Introduction and overview

Introduction and overview

This quality standard covers the diagnosis and treatment of asthma in adults, young people and children aged 12 months and older. For more information see the scope for this quality standard.


Asthma is a long-term condition that affects the airways in the lungs in children, young people and adults. Classic symptoms include breathlessness, tightness in the chest, coughing and wheezing. The goal of management is for people to be free from symptoms and able to lead a normal, active life. This is achieved partly through treatment, tailored to the person, and partly by people getting to know what provokes their symptoms and avoiding these triggers as much as possible. The causes of asthma are not well understood, so a cure is not usually possible, although this can sometimes be achieved in occupational asthma. Occupational factors account for about 1 in 6 cases of asthma in adults of working age (British Occupational Health Research, 2010).

In the UK, 5.4 million people are currently receiving treatment for asthma, 1.1 million of whom are children (Asthma UK, 2012). Asthma is the most common long-term medical condition, and 1 in 11 children has it. There are around 1000 deaths a year from asthma, about 90% of which are associated with preventable factors. Almost 40% of these deaths are in people under 75. Asthma is responsible for large numbers of accident and emergency department attendances and hospital admissions. Most admissions are emergencies and 70% may have been preventable with appropriate early interventions (Department of Health's Outcomes strategy for chronic obstructive pulmonary disease (COPD) and asthma in England, 2011).

NICE quality standards describe high-priority areas for quality improvement in a defined care or service area. Each standard consists of a prioritised set of specific, concise and measurable statements. They draw on existing guidance, which provides an underpinning, comprehensive set of recommendations, and are designed to support the measurement of improvement. The quality standard, in conjunction with the guidance on which it is based, should contribute to the improvements outlined in the following frameworks:

The table below shows the outcomes, overarching indicators and improvement areas from the frameworks that the quality standard could contribute to achieving:

NHS outcomes framework 2013–14

Domain1: Preventing people from dying prematurely

Overarching indicators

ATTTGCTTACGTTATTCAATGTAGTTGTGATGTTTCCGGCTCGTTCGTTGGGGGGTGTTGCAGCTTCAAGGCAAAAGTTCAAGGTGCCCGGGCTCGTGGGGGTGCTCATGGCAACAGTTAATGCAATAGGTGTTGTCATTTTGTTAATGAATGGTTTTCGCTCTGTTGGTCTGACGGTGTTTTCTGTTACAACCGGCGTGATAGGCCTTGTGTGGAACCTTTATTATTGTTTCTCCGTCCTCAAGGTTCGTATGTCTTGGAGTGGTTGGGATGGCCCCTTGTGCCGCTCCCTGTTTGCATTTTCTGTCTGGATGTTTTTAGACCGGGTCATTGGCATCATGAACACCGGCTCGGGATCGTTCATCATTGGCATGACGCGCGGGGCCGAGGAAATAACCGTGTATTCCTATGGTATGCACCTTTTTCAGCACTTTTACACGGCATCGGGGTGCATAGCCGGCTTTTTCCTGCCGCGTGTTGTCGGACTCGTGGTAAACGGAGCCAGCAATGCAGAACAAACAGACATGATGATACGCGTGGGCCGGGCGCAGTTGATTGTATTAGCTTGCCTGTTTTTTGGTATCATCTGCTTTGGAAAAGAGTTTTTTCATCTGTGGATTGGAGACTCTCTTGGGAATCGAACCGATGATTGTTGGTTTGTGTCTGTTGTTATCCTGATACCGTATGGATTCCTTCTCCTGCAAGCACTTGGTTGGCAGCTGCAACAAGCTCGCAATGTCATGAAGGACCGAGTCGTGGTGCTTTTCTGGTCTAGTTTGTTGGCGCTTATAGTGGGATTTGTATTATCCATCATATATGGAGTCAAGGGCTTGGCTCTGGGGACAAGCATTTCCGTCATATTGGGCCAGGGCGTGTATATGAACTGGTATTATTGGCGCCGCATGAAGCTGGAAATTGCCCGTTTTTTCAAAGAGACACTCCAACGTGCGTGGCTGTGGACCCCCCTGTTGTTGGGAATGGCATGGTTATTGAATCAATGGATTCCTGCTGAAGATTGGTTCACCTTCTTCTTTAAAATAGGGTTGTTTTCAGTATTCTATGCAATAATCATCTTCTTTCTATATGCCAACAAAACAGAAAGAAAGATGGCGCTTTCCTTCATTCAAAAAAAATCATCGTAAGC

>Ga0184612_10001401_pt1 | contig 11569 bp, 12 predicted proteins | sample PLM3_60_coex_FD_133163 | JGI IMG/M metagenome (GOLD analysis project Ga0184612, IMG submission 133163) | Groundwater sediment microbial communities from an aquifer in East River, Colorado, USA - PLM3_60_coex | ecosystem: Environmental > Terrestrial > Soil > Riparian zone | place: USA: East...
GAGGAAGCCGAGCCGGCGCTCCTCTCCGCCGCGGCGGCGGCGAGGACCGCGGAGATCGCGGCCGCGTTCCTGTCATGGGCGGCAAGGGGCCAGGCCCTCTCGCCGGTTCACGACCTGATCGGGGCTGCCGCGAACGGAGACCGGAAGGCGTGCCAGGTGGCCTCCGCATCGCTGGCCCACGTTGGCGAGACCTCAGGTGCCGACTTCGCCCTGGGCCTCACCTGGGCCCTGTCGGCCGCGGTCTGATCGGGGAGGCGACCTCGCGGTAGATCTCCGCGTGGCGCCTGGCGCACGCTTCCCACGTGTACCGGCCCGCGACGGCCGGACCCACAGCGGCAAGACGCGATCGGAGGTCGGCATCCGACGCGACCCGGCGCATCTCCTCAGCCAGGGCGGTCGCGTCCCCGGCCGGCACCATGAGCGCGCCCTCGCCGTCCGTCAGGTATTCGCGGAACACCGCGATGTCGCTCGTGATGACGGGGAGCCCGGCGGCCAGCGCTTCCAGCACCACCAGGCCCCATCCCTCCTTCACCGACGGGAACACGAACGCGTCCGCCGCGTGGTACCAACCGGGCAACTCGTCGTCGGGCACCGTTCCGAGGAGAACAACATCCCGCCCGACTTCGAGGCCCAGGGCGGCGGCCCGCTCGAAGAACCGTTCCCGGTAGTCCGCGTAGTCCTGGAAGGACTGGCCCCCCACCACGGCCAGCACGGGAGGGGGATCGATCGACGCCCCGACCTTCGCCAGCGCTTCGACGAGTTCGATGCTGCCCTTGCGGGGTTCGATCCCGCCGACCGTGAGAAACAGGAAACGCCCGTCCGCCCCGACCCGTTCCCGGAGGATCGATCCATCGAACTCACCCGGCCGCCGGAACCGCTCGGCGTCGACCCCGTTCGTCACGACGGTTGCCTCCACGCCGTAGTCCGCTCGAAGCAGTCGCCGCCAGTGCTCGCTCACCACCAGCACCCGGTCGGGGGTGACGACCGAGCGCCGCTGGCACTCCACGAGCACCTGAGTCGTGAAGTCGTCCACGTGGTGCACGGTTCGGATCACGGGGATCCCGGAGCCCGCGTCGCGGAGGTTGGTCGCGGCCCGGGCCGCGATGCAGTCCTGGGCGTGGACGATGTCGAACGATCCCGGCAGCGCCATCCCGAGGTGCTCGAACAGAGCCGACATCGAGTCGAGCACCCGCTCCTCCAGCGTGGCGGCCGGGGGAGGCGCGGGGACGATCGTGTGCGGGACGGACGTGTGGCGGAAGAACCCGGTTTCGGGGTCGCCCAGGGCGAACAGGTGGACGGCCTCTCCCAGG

1a Potential years of life lost (PYLL) from causes considered amenable to healthcare
i) Adults
ii) Children and young people (placeholder)

Improvement areas

Reducing premature mortality from the major causes of death

1.2 Under 75 mortality rate for respiratory disease

Domain 2: Enhancing quality of life for people with long-term conditions

Overarching indicator

2 Health-related quality of life for people with long-term conditions

Improvement areas

Ensuring people feel supported to manage their condition

2.1 Proportion of people feeling supported to manage their condition

Reducing time spent in hospital by people with long-term conditions

2.3i Unplanned hospitalisation for chronic ambulatory care sensitive conditions (adults)

2.3ii Unplanned hospitalisation for asthma, diabetes and epilepsy in under 19s

Domain 3: Helping people to recover from episodes of ill health or following injury

Overarching indicator

3b Emergency readmissions within 30 days of discharge from hospital

Domain 4: Ensuring that people have a positive experience of care

Overarching indicators

4a i Patient experience of primary care – GP services

4b Patient experience of hospital care

Public health outcomes framework 2013–16

Domain 4: Healthcare public health and preventing premature mortality


Reduced numbers of people living with preventable ill health and people dying prematurely, while reducing the gap between communities.


4.7 Mortality from respiratory disease

4.11 Emergency readmissions within 30 days of discharge from hospital (placeholder)


The quality standard for asthma requires that services should be commissioned from and coordinated across all relevant agencies encompassing the whole asthma care pathway. An integrated approach to provision of services is fundamental to the delivery of high quality care to adults, young people and children with asthma.

The quality standard should be read in the context of national and local guidelines on training and competencies. All healthcare professionals involved in diagnosing and managing asthma in adults, young people and children should have sufficient and appropriate training and competencies to deliver the actions and interventions described in the quality standard.